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Summary of Principles illustrated in this Volume. - Harriet Martineau, Illustrations of Political Economy, vol. 1 (Life in the Wilds, Hill and the Valley, Brooke and Brooke Farm) 
Illustrations of Political Economy (3rd ed) in 9 vols. (London: Charles Fox, 1832). Vol. 1.
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Summary of Principles illustrated in this Volume.
We have not advanced to any new principles of the science of Political Economy in the present volume. We have only exemplified some of the principles laid down in our last volume by illustrations of certain truths respecting a few particular modes of accumulating and applying Capital. These truths may be arranged as follows:
Production being the great end in the employment of Labour and Capital, that application of both which secures the largest production is the best.
Large capitals well managed, produce in a larger proportion than small.
In its application to land, for instance, a large capital employs new powers of production, —as in the cultivation of wastes;
.... enables its owner to wait for ample but distant returns,—as in planting;
.... facilitates the division of labour;
............the succession of crops, or division of time;
............reproduction, by economizing the investment of fixed capital;
............the economy of convertible husbandry;
............the improvement of soils by manuring, irrigation, &c.;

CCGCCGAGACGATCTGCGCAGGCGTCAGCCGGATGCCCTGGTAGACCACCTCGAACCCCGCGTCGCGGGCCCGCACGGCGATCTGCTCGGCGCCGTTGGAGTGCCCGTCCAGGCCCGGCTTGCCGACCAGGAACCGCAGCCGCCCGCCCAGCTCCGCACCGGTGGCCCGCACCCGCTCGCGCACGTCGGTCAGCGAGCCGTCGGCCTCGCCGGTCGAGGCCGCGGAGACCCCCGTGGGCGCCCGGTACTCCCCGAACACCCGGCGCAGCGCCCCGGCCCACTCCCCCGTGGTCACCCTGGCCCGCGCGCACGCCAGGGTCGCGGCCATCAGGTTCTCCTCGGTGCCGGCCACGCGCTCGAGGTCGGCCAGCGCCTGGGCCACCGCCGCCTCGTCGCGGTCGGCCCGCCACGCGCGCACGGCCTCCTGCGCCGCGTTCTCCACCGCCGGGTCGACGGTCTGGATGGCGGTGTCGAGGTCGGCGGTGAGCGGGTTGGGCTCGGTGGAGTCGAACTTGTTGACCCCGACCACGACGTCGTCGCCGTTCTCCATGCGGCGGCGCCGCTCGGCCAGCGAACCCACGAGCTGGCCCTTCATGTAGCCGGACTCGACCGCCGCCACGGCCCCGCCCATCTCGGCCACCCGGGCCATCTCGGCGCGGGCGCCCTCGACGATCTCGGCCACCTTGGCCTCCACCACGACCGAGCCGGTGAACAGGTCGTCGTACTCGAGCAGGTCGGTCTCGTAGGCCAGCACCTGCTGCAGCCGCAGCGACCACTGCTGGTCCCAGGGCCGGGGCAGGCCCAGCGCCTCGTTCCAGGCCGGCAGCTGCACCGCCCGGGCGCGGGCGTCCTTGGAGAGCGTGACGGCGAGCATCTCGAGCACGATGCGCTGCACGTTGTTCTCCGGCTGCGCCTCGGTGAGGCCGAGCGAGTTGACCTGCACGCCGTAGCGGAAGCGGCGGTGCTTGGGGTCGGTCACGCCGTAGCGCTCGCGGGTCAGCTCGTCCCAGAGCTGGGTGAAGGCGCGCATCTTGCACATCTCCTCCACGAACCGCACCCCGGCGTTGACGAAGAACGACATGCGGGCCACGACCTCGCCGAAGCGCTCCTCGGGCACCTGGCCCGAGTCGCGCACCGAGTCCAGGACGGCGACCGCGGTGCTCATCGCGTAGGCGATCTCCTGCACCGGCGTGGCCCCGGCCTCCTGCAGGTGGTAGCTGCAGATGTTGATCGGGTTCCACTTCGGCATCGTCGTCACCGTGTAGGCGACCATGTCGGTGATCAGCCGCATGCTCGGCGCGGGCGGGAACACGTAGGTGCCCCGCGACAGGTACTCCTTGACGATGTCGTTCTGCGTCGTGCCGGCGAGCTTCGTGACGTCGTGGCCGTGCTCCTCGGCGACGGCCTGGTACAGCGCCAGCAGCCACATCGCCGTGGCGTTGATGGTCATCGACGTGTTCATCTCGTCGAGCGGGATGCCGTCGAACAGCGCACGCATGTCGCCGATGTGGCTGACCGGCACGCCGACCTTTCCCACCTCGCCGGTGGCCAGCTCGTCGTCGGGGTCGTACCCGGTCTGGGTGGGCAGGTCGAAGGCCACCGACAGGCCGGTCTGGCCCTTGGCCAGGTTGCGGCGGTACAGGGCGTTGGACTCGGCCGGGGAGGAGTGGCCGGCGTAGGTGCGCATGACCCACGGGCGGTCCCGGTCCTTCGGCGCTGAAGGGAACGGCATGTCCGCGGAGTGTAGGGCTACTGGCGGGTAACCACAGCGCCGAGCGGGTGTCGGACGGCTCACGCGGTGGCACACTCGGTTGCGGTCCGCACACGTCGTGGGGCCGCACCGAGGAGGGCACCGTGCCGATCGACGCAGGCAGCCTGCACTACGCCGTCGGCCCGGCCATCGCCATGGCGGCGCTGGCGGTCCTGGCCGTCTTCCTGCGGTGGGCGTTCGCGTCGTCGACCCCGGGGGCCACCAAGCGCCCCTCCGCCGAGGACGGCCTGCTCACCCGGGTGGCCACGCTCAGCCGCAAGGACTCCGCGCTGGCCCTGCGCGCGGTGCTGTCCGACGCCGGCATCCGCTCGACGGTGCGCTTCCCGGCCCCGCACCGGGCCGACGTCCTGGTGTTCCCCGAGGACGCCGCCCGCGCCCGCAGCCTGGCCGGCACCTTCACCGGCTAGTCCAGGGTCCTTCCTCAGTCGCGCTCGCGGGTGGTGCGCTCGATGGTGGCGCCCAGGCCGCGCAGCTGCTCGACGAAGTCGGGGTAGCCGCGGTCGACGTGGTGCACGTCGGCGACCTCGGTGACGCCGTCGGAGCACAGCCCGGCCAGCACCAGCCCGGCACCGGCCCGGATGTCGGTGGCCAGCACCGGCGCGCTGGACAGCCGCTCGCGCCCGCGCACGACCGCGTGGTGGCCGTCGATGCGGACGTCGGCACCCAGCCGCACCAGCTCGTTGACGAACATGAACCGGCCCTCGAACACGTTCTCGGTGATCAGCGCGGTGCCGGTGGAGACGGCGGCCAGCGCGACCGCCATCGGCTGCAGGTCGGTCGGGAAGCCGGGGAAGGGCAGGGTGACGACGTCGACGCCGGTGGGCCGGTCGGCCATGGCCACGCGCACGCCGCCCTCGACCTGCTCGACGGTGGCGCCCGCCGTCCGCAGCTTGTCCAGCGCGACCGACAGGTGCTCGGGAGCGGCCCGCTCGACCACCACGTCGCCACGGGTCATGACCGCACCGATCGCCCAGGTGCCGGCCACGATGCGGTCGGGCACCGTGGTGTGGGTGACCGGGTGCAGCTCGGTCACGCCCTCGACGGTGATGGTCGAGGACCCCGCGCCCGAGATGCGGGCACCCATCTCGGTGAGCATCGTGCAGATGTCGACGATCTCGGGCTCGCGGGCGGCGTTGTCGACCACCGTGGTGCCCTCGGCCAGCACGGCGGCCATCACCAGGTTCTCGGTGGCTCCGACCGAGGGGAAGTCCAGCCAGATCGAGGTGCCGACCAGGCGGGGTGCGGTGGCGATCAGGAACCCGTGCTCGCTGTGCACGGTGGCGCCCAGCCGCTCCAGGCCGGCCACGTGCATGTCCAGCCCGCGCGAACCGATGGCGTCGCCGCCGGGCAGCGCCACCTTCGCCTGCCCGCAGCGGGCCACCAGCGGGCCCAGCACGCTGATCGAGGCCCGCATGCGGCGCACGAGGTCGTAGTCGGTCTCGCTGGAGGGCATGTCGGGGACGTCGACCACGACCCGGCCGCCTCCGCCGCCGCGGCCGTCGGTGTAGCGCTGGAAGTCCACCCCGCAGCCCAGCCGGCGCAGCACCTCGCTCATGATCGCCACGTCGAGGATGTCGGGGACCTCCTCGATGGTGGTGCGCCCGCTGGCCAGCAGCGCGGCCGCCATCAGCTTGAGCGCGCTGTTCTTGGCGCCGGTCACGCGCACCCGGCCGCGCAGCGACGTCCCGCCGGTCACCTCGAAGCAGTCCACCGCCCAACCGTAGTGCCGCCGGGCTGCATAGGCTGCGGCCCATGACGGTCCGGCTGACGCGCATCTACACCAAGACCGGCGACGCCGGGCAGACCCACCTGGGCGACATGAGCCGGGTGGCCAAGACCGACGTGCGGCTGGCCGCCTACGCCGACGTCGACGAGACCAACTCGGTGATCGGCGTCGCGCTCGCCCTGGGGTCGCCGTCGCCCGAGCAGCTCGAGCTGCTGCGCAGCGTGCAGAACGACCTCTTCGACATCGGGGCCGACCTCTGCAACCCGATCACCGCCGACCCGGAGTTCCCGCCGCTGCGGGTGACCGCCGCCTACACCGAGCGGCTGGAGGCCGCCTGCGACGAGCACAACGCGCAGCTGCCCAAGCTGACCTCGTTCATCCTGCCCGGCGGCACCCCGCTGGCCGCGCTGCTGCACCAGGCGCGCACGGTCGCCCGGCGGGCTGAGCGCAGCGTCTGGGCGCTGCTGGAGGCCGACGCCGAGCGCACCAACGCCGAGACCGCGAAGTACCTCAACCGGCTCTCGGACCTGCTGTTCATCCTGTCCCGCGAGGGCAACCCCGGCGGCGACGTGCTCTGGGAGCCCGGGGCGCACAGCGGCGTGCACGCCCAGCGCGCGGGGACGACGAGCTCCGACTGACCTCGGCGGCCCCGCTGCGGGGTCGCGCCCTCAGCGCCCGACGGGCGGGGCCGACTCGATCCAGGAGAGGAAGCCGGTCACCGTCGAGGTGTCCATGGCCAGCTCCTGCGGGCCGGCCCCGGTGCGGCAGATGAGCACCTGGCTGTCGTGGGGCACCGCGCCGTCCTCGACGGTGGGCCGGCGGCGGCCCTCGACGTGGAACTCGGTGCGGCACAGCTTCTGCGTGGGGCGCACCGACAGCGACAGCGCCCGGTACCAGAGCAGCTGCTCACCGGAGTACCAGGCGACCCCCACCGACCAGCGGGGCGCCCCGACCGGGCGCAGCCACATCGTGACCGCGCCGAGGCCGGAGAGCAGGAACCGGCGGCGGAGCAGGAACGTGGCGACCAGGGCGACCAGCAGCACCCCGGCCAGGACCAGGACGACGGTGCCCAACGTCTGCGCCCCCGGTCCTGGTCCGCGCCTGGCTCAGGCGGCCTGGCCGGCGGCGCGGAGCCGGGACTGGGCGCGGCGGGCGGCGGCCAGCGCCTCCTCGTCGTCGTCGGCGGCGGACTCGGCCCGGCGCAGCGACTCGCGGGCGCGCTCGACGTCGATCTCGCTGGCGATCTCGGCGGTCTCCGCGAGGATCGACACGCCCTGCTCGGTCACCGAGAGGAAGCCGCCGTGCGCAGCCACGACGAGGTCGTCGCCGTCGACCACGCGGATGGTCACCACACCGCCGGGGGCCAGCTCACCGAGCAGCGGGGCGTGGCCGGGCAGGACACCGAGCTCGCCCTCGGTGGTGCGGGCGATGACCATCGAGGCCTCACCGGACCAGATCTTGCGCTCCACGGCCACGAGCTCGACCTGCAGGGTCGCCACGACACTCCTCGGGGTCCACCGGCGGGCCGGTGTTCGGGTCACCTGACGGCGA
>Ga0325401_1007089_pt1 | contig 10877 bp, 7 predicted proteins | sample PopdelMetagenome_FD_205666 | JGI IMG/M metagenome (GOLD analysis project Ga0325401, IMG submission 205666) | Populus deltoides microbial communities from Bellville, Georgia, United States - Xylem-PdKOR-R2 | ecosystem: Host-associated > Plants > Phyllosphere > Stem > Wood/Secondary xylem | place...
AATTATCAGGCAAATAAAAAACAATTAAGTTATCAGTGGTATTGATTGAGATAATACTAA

............the improvement of implements of husbandry;
............the improvement of breeds of live stock.
Large capitals also provide
for the prevention of famine, by furnishing a variety of food; and for the regular supply of the market, by enabling capitalists to wait for their returns.
Large capitals are therefore preferable to an equal aggregate amount of small capitals, for two reasons; viz.
they occasion a large production in proportion; and they promote, by means peculiar to themselves, the general safety and convenience.
Capitals may, however, be too large. They are so when they become disproportioned to the managing power.
The interest of capitalists best determines the extent of capital; and any interference of the law is therefore unnecessary.
The interference of the law is injurious; as may be seen by the tendency of the law of Succession in France to divide properties too far, and of the law of Primogeniture in England to consolidate them too extensively.
The increase of agricultural capital provides a fund for the employment of manufacturing and commercial, as well as agricultural, labour.
The interests of the manufacturing and agricultural classes are therefore not opposed to each other, but closely allied.